Top Story – Communist China reaches out to Japan on Senkakus, but Taiwan reminds both that it has claim, too: The Chinese Communist regime sent their expert on relations with Japan to Tokyo for “talks with senior Japanese counterparts over how best to address simmering tensions over the Senkaku Islands in the East China Sea” (Japan Times). There was no word on what transpired during the talks. Meanwhile, Taiwan made clear to Japan that it, too had a claim on the islands (Taipei Times), although the Japanese politician who heard the claim in Taipei had high praise for the island democracy anyway.
As regime uses panda diplomacy to secure resources, British Chancellor continues to overdose on the Kool-Aid: CNN Money details how pandas have become a tool of the CCP to acquire uranium and other vital resources from countries who should know better. Speaking of people who should know better, British Chancellor (Finance Minister by another name) George Osborne continues to embarrass himself (Telegraph).
Communist Chinese crackdown on internet continues with arrests of anti-corruption whistle-blowers and propaganda against Lee Kai-fu: The fellow in the latter is the former head of Google in Communist China (before the company bailed) and has “has built a robust and lively presence on China’s burgeoning social media networks…highlighting social issues in China and needling communist authorities about their restrictions on freedom of speech” (Epoch Times). Lee is in Taiwan for medical treatment, and the CCP is cranking up the hate. Meanwhile, in an insidious, cyber version of Mao’s “let a hundred flowers bloom” trick, the regime is encouraging netizens to report instances of corruption in the Party…and then arresting the tipsters (Epoch Times).
Communist regime tries to fake progress helping flood victims; things don’t go so well after that: Over 10,000 people in Yuyao, Zhejiang, took to the streets to protest the lack of aid resulting from an earlier flood. The regimes responded with “around 2,000 riot police to shut them down—more personnel than had been dedicated to the rescue efforts” (Epoch Times). None of this stopped the regime from broadcasting how wonderful things were in Yuyao (Epoch Times). It went south fairly quickly:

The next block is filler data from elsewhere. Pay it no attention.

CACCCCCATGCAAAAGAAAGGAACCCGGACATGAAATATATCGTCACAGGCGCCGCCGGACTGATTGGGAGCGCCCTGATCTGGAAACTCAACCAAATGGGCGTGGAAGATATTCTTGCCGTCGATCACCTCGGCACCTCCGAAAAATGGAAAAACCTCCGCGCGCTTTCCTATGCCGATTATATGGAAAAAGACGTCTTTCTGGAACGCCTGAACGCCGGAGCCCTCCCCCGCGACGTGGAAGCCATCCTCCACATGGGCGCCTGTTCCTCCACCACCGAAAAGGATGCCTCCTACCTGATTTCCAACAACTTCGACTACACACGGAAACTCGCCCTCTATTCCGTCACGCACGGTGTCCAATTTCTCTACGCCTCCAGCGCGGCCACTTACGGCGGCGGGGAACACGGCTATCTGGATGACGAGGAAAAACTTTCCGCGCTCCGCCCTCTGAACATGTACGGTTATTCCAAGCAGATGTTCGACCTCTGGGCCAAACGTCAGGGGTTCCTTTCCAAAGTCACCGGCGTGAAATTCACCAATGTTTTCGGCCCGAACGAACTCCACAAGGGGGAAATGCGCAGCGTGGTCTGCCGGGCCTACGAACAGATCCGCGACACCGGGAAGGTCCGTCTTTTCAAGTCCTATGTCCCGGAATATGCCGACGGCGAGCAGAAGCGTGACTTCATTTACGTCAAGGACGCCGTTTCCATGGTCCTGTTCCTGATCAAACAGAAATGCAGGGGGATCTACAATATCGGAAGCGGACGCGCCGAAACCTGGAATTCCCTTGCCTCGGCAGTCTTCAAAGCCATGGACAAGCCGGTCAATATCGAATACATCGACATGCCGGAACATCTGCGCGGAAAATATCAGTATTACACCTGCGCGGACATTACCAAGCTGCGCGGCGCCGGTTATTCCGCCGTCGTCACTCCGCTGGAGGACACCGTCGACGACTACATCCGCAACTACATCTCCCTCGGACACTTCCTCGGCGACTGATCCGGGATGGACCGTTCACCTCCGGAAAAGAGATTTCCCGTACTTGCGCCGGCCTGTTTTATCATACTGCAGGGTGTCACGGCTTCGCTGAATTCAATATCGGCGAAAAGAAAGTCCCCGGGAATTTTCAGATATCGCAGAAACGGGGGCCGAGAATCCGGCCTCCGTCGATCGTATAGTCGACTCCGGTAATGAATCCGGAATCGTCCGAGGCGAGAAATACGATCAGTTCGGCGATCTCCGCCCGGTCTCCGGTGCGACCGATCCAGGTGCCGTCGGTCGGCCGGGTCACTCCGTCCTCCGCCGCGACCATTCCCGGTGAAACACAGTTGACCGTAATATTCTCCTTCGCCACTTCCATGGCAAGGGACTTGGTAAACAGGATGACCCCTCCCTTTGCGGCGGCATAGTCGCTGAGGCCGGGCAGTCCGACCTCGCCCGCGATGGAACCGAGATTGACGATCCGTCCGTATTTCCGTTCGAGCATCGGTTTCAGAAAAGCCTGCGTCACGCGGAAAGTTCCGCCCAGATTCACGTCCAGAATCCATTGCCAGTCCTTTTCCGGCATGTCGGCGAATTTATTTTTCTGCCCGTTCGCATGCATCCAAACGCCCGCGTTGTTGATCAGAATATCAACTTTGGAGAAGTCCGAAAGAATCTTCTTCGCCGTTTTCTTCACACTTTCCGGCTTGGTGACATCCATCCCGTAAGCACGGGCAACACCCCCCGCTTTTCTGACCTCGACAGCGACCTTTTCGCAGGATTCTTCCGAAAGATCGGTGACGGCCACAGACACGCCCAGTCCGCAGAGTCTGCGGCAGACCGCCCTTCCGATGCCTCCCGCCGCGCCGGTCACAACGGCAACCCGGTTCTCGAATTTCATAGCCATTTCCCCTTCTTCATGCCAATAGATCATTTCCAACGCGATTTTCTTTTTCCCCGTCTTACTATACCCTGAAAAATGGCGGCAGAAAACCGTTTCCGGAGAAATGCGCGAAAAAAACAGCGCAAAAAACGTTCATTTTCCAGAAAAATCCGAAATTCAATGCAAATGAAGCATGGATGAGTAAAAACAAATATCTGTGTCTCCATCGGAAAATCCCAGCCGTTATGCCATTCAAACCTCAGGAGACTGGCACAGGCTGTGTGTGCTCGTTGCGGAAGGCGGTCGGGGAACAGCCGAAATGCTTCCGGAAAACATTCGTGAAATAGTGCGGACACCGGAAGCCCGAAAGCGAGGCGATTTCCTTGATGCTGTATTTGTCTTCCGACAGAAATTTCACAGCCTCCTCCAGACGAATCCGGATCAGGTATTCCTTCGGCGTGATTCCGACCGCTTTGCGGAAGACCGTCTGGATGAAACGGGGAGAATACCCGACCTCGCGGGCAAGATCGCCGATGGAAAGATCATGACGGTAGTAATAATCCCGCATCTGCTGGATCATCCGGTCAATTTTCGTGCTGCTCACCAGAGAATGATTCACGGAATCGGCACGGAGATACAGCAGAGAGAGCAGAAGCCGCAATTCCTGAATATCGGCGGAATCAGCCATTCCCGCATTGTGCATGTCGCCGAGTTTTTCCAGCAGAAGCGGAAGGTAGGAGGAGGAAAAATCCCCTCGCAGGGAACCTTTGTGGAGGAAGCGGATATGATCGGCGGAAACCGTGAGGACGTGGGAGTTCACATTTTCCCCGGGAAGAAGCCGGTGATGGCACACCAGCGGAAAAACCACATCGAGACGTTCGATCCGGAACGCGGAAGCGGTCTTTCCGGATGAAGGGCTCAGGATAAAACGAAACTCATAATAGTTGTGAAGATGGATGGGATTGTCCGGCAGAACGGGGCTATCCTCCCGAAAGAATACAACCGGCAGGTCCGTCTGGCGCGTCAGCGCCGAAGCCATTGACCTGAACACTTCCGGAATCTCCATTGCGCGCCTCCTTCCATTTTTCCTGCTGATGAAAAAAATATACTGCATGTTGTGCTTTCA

A Ningbo netizen blogged a summary of what had happed in Yuyao on the 11th: ‘The NBTV reporter just made up lies and said that the floodwaters had receded, and also cursed at the people. Then he was beaten. The police came to arrest people, but were surrounded by the people of Yuyao.
‘In fact, except for the main roads, the floodwaters in Yuyao had not receded at all, but the TV reporter stood where the water had receded and said that everything was back to normal. Not only that, the mayor of Yuyao said in Hangzhou [the capital of Zhejiang Province] that no one died in the flood. How can you say no one died when dead bodies are floating in the water!?’
A different netizen whacked the cadres even harder:
Netizen blogger and writer ‘God Bless’ commented online, ‘When the United States has a disaster, CCTV broadcasts it live from beginning to end. When Yuyao, China is in crisis, CCTV treats it very lightly. Why? Because the leaders’ children are in the United States, not in Yuyao.’
Tibet in lockdown as Spanish indictment against Hu Jintao moves forward: The regime is trying to convince outsiders that everything in Tibet is just fine (Economist), despite that already being exposed as a lie in Madrid (Epoch Times).